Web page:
When it comes to diseases that affect your eye health, many people are particularly afraid of age-related macular degeneration. In Australia, age-related macular degeneration is one of the top leading causes of visual impairment or blindness in older adults. Around 1 in 7 adults over 50 years of age have some stage of macular degeneration. So, what causes macular degeneration and how does your eye doctor diagnose and treat it? Keep reading to find out more about age-related macular degeneration.
What is the Macula and Age-Related Macular Degeneration?
The macula is an anatomical part of the retina, which is the sensory tissue lining the inside of the eyeball. The macula is responsible for our central vision, which we use for almost everything in daily life. This includes reading, writing, identifying faces, threading needles, watching TV, applying makeup, and even cutting vegetables. Although you are able to still see with parts of the retina outside of the macular area, these parts contain a much lower density of photoreceptors, so your ability to discern fine detail is significantly poorer here. The macula is also the part of the retina that contains cone photoreceptors, which we use for colour perception.
As the name suggests, age-related macular degeneration is an eye disease of older adults. It typically becomes a risk after the age of 50. Contrary to the belief of some, it is not a normal or natural part of ageing.
Age-related macular degeneration occurs when the photoreceptors and the tissues that support these cells begin to deteriorate. This affects your central sight, resulting in symptoms such as:
- Dark and missing patches around your central vision
- Blurry or distorted sight
- Difficulty with seeing fine details
- A fading of your colour vision
Because this disease affects only the macular area, you will still have functional peripheral sight. Although some people may be classified as legally blind, macular degeneration does not cause full and complete blindness.
If you have macular degeneration, you may be cared for by an eye doctor, such as a retinal specialist or a general ophthalmologist. Your local optometrist may also have the necessary equipment and experience to monitor your eye health.
What Causes Macular Degeneration?
At the moment, we still need more research to fully understand what causes macular degeneration. Your eye doctor considers it to be a combination of genetic and environmental factors; however, this still doesn’t give the full picture of the changes in eye health seen in age-related macular degeneration.
The underlying pathophysiology – the abnormal physiological process that underpins macular degeneration – is known to be due to the deterioration of the retinal pigment epithelium (RPE). This is one of the tissues of the retina that support the energy demands of the overlying photoreceptor layer. The RPE can accumulate waste material in its cells, known as drusen. The presence of drusen disrupts the ability of the RPE to perform its function properly; subsequently, the photoreceptors begin to deteriorate also.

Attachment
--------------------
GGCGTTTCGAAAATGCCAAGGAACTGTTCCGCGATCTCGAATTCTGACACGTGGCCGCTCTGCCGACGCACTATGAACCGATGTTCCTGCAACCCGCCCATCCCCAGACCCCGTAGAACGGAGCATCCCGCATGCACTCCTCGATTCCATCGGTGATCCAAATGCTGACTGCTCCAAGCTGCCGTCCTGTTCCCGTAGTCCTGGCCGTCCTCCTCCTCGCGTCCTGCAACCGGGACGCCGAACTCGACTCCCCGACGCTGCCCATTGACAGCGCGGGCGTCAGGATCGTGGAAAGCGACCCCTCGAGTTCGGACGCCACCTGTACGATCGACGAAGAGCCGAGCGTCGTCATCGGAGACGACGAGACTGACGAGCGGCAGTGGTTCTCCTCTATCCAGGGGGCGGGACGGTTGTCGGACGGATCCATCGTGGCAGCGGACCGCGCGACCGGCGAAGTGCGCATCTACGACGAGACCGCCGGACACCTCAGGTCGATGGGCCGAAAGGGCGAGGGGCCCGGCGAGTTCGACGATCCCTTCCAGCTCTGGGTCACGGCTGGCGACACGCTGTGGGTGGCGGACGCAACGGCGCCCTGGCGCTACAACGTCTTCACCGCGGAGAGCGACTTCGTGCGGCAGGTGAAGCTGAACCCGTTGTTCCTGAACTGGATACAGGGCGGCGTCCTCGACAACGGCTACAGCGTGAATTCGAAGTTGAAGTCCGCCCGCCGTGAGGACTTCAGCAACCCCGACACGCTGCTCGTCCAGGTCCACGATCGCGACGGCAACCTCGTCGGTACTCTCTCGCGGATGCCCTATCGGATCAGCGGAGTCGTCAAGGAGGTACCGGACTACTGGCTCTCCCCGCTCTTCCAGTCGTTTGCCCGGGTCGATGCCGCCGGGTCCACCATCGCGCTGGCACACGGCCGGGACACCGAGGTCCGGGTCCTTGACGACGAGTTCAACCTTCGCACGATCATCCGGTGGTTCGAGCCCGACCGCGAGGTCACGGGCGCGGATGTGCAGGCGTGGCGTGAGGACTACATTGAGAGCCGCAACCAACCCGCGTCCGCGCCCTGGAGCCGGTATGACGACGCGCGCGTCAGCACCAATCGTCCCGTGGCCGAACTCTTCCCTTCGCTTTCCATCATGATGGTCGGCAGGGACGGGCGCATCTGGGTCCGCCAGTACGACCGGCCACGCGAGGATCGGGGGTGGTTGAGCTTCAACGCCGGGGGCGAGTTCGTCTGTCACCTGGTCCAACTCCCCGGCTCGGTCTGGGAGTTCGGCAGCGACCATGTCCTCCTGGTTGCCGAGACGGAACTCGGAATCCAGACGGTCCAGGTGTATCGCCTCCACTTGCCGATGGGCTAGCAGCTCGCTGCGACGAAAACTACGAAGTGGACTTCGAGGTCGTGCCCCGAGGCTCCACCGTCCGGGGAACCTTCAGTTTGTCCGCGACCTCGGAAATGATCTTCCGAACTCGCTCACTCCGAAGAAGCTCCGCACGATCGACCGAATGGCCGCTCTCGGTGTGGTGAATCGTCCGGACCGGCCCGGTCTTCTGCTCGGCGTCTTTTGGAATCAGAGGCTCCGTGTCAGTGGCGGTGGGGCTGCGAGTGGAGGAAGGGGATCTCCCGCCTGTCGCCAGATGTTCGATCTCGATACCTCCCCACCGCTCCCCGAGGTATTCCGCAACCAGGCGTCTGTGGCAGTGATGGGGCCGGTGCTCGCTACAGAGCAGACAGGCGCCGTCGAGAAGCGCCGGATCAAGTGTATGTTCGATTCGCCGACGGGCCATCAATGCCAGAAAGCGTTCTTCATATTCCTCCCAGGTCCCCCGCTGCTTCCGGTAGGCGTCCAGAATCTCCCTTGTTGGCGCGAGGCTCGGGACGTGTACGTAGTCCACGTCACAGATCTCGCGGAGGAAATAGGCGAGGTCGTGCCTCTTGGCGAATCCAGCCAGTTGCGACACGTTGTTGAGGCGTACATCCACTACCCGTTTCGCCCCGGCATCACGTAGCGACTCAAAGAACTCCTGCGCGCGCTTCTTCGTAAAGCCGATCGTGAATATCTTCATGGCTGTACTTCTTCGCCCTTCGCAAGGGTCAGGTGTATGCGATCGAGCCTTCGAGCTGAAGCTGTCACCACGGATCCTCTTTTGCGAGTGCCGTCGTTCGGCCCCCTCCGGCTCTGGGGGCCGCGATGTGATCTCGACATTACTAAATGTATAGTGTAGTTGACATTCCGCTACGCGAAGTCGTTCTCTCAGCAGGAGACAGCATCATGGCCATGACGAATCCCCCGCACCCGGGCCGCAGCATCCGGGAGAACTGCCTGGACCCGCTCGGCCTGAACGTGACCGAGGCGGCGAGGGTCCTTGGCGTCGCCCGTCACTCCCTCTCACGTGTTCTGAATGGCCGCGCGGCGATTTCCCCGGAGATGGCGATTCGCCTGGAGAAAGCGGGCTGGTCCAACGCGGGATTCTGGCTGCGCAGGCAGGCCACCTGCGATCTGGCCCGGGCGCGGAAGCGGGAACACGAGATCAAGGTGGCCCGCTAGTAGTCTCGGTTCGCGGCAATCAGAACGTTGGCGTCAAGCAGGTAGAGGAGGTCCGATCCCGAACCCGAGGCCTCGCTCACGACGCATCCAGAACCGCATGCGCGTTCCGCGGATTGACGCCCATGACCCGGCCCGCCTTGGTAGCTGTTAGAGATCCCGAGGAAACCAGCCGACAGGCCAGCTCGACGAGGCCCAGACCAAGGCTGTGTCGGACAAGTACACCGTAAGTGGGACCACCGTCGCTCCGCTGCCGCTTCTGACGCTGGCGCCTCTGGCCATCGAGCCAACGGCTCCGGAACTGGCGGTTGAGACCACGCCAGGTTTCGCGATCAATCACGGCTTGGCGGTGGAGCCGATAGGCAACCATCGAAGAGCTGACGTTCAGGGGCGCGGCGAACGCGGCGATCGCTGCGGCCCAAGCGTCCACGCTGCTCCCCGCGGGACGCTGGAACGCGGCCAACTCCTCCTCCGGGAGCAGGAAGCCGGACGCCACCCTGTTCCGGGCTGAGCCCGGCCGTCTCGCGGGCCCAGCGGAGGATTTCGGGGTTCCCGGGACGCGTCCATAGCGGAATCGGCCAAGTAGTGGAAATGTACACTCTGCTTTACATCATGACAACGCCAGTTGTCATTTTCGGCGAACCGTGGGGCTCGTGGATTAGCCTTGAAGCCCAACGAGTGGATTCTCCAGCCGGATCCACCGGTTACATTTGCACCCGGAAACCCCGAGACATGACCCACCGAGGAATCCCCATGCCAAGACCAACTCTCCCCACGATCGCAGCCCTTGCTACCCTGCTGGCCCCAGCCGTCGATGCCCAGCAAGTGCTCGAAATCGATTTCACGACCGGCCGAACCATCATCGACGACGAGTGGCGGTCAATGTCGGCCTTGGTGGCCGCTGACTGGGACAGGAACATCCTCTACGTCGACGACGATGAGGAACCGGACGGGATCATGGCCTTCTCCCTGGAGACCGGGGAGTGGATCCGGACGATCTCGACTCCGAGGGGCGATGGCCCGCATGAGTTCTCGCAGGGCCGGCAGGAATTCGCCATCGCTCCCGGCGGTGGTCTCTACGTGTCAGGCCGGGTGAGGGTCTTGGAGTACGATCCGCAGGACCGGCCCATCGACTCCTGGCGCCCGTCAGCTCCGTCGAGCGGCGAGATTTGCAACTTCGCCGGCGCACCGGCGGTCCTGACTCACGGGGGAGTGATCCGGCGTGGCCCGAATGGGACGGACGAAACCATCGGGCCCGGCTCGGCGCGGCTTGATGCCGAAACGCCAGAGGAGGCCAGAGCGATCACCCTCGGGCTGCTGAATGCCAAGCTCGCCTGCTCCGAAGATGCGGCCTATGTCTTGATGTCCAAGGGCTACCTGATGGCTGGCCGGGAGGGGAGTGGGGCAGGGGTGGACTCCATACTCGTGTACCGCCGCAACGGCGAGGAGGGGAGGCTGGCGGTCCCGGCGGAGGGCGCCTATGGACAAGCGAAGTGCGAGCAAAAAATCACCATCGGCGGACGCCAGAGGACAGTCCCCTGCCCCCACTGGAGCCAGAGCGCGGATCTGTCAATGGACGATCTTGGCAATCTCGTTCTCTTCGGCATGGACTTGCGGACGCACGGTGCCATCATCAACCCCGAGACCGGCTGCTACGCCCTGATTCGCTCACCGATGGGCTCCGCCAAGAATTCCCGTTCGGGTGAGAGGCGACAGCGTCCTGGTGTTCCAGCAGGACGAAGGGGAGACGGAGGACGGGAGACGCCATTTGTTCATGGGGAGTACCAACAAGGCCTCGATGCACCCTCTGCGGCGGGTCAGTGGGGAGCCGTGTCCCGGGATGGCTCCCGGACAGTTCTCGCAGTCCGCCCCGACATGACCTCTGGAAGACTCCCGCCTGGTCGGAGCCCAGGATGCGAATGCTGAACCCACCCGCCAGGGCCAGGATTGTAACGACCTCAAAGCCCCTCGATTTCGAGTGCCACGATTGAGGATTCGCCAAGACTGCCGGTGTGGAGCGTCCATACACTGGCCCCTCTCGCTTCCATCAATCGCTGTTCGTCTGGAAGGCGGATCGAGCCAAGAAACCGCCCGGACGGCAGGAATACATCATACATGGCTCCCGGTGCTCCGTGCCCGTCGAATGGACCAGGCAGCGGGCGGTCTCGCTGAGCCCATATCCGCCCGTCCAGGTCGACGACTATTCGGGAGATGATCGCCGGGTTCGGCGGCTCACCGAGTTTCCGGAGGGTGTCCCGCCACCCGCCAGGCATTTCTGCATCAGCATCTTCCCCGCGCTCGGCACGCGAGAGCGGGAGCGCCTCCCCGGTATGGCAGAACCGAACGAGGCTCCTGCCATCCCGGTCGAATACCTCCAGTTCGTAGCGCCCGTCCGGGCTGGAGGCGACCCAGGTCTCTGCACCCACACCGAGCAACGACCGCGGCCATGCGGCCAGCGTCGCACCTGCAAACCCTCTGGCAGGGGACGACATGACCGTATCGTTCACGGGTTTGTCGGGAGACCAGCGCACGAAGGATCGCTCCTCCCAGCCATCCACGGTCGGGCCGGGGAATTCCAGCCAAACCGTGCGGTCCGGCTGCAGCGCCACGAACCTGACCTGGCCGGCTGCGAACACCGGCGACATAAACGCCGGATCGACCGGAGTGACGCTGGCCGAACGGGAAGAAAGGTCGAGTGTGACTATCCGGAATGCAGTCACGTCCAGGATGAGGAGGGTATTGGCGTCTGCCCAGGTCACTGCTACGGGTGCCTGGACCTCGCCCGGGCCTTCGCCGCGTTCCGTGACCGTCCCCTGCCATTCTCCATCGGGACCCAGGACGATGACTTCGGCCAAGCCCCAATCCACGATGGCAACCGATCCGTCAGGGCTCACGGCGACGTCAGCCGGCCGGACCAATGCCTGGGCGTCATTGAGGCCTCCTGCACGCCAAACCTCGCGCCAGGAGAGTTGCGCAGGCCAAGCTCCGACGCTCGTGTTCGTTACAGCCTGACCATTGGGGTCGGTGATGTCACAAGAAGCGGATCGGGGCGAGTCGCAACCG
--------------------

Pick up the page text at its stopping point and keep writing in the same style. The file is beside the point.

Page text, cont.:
Research undertaken to understand what causes macular degeneration has uncovered some risk factors associated with developing the disease. These include:
- Older age
- Family history of macular degeneration
- Smoking (which is detrimental to all aspects of eye health)
- Cardiovascular disease
- Caucasian ethnicity
Despite this, it is possible to possess all these risk factors and never develop the disease.
Diagnosis and Management
Diagnosis of macular degeneration can be performed by an eye doctor or an optometrist. Diagnosis is fairly straightforward, requiring a physical examination of the retina and a measurement of your visual acuity to aid with monitoring progression. Many clinicians also consider the use of a device called an optical coherence tomographer the gold standard for providing invaluable information about the RPE and photoreceptor layers.
In some cases, you may be referred to a retinal specialist. However, a confident general ophthalmologist or optometrist is also well-positioned to monitor your eye health. There is no cure for macular degeneration at this time. One form of the condition known as dry macular degeneration cannot be treated, only monitored for progression into the wet form. The wet form of macular degeneration involves the formation of abnormal blood vessels, which can leak blood and fluid into the retina, causing profound vision loss. Wet macular degeneration is managed by a retinal specialist through regular eye injections of a drug to prevent and reduce the growth of these blood vessels.
People affected by visual impairment from age-related macular degeneration can be referred to low-vision services such as Vision Australia or Guide Dogs Australia. Your eye doctor, GP, or optometrist can organise a referral for you. You may also find that having good task lighting when reading or writing can make it easier to see or enlarge the font size when reading on a screen. If your sight drops below a certain level of acuity, you will no longer be permitted to hold a driver’s licence, which can be particularly difficult for many. You may wish to research public transport routes to your common destinations or look into what community or council transport services are available in your area.
Though it’s not possible to guarantee you’ll never get macular degeneration, you can take steps to reduce your risk. Quit smoking if you’re a smoker, and address any problems with cardiovascular disease or obesity. You may also wish to ask your optometrist or eye doctor about the benefit of nutritional supplements for macular health.
Contact us now on (03) 9070 3580.
Note: Any surgical or invasive procedure carries risks. Before proceeding, you should seek a second opinion from an appropriately qualified health practitioner.
Vision problems in older adults.
Age-related macular degeneration.
Driving and vision loss.